May 2014 eJournal - Pg 13
Jury Nullification: The Evolution of a Doctrine
by Clay S. Conrad
Publisher: Cato Institute, November 7, 2013
$24.95, hardcover, 300 pages
Reviewed by Gila Hayes
Texas Attorney Clay S. Conrad and the Cato Institute draw back the curtain on jury nullification of the law, a topic about which little is spoken in legal circles. My interest was piqued a few years ago after being advised by an attorney that a defense lawyer opining publicly about jury independence risked irreparably harming his or her ability to effectively defend clients because the courts so strongly oppose independent verdicts. Internet information about jury nullification proved terribly politicized, so I was grateful when I discovered this book and its historical perspective.
Author Clay Conrad starts his book by describing pre-Magna Carta panels called upon to determine the truth of criminal accusations. As English jurisprudence evolved, early juries devised ways to bypass unjust laws. Those early juries refused to convict on violations of unpopular laws against libel, treason and religious freedom. Intrusive government followed the colonists across the ocean, Conrad relates, and in America as early as 1734 the Crown arrested a German immigrant in New York for publishing seditious libel. Andrew Hamilton defended him, arguing, “I know they [jurors] have the right, beyond all dispute, to determine both the law and the fact.”
Nearly three hundred years later, attorneys are still jousting with the courts about whether a jury is empowered only to determine “guilty” or “not guilty” or if it is within their purview to judge the law itself. This question is the repeating theme and common thread woven throughout this entire, lengthy book.
While Conrad has strong opinions, the massive quantity of history, the research citations, and the tales of justice and injustice enacted over three centuries, leaves the reader much from which to draw conclusions.
The question of jury nullification of the law is not without pitfalls. If one defendant is acquitted because their jury does not believe it moral to punish their violation, can the next person charged under the same law expect equal treatment from a different jury? “A pattern of hung juries, nullification acquittals, or ameliorated convictions is a sure sign to the legislature that the law needs to be changed,” Conrad writes. The reader must ask, though, how can we assure equal treatment in the interim? Presenting this argument at length, Conrad retorts that neither enforcement nor prosecution of the law is entirely uniform. “While the discretion of jurors is more and more tightly guided, narrowed, channeled, and directed, the discretion of prosecutors is almost entirely unfettered, with no effective oversight or supervision from any source,” he protests.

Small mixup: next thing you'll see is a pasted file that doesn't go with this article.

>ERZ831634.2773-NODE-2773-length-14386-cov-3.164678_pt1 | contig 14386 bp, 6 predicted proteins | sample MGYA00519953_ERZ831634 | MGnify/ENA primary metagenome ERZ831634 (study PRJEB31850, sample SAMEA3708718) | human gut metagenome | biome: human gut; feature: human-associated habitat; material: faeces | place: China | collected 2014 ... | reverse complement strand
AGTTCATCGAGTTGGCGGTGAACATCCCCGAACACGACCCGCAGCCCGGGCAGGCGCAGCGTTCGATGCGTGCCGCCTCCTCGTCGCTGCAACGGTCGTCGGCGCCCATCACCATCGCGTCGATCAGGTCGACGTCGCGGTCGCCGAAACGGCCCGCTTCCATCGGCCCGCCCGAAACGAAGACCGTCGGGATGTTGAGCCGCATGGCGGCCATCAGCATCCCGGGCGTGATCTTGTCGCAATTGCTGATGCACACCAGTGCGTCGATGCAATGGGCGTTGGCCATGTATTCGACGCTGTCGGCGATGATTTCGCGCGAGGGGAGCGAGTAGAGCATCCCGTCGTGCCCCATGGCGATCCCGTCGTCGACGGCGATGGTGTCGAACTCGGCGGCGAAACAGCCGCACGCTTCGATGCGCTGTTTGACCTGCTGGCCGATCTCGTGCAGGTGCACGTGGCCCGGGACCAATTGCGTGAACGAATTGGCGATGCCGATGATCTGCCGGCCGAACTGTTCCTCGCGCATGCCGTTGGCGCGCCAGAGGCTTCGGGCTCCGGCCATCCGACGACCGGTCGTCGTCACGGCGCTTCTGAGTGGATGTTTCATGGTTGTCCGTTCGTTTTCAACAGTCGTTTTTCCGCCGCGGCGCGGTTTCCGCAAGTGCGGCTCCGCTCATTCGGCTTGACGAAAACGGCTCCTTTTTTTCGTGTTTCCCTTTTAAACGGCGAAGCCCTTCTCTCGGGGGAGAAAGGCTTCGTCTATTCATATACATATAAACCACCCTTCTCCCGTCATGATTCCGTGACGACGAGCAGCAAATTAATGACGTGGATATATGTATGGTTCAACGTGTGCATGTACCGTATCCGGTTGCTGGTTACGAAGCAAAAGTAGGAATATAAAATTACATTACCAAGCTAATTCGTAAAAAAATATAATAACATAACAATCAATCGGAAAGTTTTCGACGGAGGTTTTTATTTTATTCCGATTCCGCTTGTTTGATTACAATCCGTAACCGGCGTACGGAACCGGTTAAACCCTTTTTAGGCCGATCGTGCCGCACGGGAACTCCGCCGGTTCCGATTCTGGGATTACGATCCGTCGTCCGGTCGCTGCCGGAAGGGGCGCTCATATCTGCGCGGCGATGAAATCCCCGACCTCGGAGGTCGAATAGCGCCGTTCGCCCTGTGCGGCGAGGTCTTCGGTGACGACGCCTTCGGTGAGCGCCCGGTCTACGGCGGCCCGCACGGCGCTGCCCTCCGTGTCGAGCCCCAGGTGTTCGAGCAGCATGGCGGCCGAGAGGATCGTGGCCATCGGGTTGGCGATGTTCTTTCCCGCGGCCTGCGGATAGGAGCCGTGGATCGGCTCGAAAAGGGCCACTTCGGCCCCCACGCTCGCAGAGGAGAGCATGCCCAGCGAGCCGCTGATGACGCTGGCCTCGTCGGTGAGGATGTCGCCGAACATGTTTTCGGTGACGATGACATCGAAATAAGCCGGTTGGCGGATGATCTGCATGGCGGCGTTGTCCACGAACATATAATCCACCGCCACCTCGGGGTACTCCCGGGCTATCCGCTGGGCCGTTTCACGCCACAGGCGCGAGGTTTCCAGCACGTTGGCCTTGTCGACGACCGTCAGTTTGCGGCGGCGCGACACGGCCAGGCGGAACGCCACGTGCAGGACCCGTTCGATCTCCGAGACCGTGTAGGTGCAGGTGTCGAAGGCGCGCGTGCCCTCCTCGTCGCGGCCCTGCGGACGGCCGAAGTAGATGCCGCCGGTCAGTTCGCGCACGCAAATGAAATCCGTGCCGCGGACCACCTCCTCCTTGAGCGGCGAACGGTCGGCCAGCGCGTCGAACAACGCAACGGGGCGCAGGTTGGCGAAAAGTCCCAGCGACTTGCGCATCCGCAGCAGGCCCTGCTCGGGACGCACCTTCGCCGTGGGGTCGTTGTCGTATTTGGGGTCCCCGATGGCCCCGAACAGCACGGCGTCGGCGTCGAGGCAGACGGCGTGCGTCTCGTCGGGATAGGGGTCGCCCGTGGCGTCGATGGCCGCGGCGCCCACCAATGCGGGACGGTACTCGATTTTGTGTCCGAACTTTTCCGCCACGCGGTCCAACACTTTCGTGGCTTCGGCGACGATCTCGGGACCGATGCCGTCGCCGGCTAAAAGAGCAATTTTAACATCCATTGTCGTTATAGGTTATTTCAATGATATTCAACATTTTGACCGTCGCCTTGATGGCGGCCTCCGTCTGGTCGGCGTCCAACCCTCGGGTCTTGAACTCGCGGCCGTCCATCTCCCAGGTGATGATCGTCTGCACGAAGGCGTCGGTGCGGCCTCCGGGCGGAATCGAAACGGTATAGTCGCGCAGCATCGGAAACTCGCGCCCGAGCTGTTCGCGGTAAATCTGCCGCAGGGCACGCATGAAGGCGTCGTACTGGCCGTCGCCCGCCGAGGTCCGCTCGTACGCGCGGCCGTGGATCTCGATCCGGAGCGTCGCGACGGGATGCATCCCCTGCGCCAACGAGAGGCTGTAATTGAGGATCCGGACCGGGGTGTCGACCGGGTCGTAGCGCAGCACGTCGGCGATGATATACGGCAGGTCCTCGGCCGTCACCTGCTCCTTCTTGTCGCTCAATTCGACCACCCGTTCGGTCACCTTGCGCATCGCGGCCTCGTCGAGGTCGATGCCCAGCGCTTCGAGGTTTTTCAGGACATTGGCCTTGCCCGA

The easy answer is to abdicate responsibility for judging the law to the judicial branch, but that does not protect citizen rights. “The founders of this country were in agreement as to the value of the trial by jury as an essential means of preventing oppression by the government,” Conrad urges. Throughout the book he cites cases in which judges outrageously manipulated case outcomes, including an early one in which one judge “told the marshal ‘not to put any of those creatures called Democrats on the jury’.”
Court watchers have become accustomed to judges schooling jurors about the law, often to the extreme that juries are lectured that the judge is their sole resource for law questions, Conrad complains, quoting Clarence Darrow who said, “Most men and women readily approve the great mass of laws that are passed by the legislative bodies. In fact, they are entirely too ready to let others tell them what they must or must not do.”